Christ the Redeemer

You can’t go the Rio without checking out the Christ the Redeemer statue.  The easiest way is to take a van up to the top, the vans leave from the north end of Copacabana beach and the park outside of the Largo do Machado metro stop.  Check the weather before heading up as it can often be covered in clouds and have no view at all.  From our limited time in Rio, the mornings seemed to be better, as the clouds seemed to roll in around noon.

Locals playing cards near the Largo de Machado metro stop, and starting point of our transportation to the statue.
Locals playing cards near the Largo de Machado metro stop, and starting point of our transportation to the statue.

Having not yet discovered the nature of clouds in Rio in August we headed up the mountain around noon.  Only to discover that clouds had rolled in and almost completely obscured the view!  It was also quite cold, bring a jacket! T-shirts might be fine in the city or on the beach but not on the top of the mountain.

Statue Facts:  The Christ Redeemer statue is  98 feet tall, its arms stretch 92 feet wide. It weighs 635 tons and sits atop a peak at 2,300 feet above the city.  It is also struck by lightning occasionally and must be repaired and cleaned, as was the case when we arrived.  Notice the scaffolding next to the statue.

Christ the Redeemer statue.
Christ the Redeemer statue.
The clouds rolled in as our van was heading up the mountain, we only got occasional glimpses of the city through the fast moving clouds.
The clouds rolled in as our van was heading up the mountain, we only got occasional glimpses of the city through the fast moving clouds.

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It was crowded and cold at the top of the mountain.
It was crowded and cold at the top of the mountain.

 

Sugar Loaf

There is one other iconic peak in Rio, besides the one on which Christ Redeemer sits, and that is Sugar Loaf.  The tall conical remnant of a volcano which juts straight up above the city.  Learning nothing from our cloud experience at Christ Redeemer we once again headed out around noon.

Sugar Loaf, free of clouds as we were about to head up!
Sugar Loaf in the background, free of clouds as we were about to head up!

The cable car system heading up to the top of Sugar Loaf, first built in 1912, actually goes up two mountains, stair stepping its way to the 1,299 foot summit of Sugar Loaf.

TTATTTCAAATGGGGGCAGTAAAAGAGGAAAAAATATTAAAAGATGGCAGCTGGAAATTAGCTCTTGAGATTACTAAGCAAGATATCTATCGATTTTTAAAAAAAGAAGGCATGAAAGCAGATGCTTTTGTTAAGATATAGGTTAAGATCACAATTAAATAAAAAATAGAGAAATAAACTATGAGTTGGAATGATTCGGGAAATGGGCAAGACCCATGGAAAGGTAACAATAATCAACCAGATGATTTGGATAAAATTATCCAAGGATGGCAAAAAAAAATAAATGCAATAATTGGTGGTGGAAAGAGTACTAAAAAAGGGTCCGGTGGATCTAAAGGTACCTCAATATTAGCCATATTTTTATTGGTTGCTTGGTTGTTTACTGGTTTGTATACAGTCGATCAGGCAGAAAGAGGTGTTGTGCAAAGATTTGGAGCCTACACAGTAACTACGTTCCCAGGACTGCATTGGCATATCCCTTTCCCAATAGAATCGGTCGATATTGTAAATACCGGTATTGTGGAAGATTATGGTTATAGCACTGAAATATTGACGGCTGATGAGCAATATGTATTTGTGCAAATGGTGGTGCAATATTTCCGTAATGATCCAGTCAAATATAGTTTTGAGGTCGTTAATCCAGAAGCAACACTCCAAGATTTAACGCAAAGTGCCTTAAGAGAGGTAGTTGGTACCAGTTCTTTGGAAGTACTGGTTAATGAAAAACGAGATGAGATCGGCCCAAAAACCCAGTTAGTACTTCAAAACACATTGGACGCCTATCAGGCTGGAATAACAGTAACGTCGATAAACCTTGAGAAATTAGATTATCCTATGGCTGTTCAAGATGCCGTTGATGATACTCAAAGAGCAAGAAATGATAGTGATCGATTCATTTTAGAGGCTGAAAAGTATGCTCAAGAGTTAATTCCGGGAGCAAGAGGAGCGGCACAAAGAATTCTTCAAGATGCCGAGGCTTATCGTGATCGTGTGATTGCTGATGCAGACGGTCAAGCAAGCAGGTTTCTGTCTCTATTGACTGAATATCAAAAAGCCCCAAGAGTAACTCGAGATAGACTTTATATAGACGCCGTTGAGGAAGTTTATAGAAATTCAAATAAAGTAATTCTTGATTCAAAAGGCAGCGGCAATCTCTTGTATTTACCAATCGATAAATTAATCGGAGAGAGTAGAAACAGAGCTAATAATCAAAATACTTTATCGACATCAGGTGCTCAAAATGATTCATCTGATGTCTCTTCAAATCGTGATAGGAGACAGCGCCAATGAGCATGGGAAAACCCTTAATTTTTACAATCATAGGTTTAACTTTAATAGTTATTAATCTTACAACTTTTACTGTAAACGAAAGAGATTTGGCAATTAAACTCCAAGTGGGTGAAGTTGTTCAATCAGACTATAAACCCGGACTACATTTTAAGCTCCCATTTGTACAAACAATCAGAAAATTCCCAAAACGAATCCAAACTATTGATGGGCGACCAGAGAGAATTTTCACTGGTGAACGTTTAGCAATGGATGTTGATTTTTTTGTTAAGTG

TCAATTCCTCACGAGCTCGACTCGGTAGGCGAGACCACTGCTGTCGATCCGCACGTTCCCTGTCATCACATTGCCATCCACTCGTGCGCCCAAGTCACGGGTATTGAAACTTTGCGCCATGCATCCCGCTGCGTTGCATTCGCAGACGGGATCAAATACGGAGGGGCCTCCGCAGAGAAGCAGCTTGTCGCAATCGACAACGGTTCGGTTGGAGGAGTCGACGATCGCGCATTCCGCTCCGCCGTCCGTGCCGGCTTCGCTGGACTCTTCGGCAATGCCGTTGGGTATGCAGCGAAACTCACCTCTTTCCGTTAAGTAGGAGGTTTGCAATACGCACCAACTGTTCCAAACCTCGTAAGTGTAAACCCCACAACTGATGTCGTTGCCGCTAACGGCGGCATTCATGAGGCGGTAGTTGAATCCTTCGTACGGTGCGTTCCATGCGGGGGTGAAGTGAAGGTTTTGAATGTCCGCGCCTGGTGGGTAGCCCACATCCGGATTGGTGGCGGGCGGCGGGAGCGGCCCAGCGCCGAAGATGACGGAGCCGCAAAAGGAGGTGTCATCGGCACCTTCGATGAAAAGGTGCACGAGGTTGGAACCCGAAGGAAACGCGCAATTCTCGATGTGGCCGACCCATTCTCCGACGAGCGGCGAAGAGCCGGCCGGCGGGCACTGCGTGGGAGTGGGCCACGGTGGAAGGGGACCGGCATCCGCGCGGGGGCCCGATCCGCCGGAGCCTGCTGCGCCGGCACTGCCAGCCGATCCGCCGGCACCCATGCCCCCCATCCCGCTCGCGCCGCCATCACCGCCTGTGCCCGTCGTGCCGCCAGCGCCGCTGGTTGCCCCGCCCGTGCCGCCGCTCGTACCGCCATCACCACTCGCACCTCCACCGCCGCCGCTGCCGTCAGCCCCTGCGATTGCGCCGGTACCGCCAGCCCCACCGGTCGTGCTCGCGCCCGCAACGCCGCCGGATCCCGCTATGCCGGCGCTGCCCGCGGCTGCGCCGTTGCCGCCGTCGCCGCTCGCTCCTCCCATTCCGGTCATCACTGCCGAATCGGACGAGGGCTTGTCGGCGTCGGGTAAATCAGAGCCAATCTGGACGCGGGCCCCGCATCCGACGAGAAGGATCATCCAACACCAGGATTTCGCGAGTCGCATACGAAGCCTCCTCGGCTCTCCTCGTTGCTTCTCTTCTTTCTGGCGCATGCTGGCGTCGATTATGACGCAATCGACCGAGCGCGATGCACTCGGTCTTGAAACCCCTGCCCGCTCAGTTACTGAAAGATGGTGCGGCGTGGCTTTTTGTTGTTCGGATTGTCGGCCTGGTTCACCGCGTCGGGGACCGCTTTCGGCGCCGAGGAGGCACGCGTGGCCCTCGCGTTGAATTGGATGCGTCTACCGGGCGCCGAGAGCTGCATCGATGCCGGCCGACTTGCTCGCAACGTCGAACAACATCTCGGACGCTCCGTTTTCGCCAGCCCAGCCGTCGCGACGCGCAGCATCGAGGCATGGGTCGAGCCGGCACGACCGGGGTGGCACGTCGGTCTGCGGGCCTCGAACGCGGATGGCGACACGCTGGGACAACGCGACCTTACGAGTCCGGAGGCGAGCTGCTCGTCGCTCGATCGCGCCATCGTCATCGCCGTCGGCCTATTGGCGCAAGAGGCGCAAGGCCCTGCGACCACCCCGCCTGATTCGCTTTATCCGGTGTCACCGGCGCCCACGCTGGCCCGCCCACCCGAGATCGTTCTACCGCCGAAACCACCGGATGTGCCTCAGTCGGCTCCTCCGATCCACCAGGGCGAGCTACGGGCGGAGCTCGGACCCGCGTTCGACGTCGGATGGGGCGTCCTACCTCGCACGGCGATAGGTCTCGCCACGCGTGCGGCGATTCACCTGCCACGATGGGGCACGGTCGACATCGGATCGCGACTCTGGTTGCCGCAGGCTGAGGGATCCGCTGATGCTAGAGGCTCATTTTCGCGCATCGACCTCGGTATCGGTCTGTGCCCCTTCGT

A sign of questionable accuracy in the cable car lobby.
A sign of questionable accuracy in the cable car lobby.
The first mountain on the half way point to Sugar Loaf also had great views of the city.
The first mountain on the half way point to Sugar Loaf also had great views of the city.

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The clouds obscured the view of the city, and they seemed to be only around Sugar Loaf.
The clouds obscured the view of the city, and they seemed to be only around Sugar Loaf.

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Copacabana Beach, as seen through one of the few gaps in the clouds.
Copacabana Beach, as seen through one of the few gaps in the clouds.

Coming down from Sugar Loaf to the lower half way point of the cable car we could see the cloud problem we were dealing with.  Clouds were forming around, and only around, Sugar Loaf mountain.  Go early!

The clouds forming only around the top of Sugar loaf.
The clouds forming only around the top of Sugar loaf.

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The clouds didn’t stay forever, they waited patiently for us to go all the way down to the ground and exit the cable car building and then they dissipated, leaving the summit completely free of clouds for at least 15 minutes.

Thankfully we came home to a beautiful sunset view from our favela hostel rooftop, free of clouds.

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Niteroi – The city across the bay

On our final day in Rio de Janeiro, before heading to the airport for our night flight to Sweden, we made a quick morning trip to the nearby Leme beach.  Then we took the ferry across the bay to the city of Niteroi.

 

Niteroi across the bay.
Niteroi across the bay, as viewed from the MAC.

We visited the contemporary art museum or MAC for short (in Portuguese).  A round space ship like building designed by Brazilian architect Oscar Niemeyer, which had great views of the water and Rio across the bay.

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The Contemporary Art Museum
The Contemporary Art Museum
It housed a collection of some of the worst art we had ever seen.
It housed a collection of some of the worst art we had ever seen.

Inside can be found one of the worst collections of modern art we had ever seen, but few were actually looking at the art, as the great views out the windows and interesting building itself are the reason to go.

The view from inside.
The view from inside.

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After returning to Rio on the ferry and grabbing some dinner at a restaurant downtown, we got our stuff and headed to the airport for our long flight to Sweden.  Goodbye South America!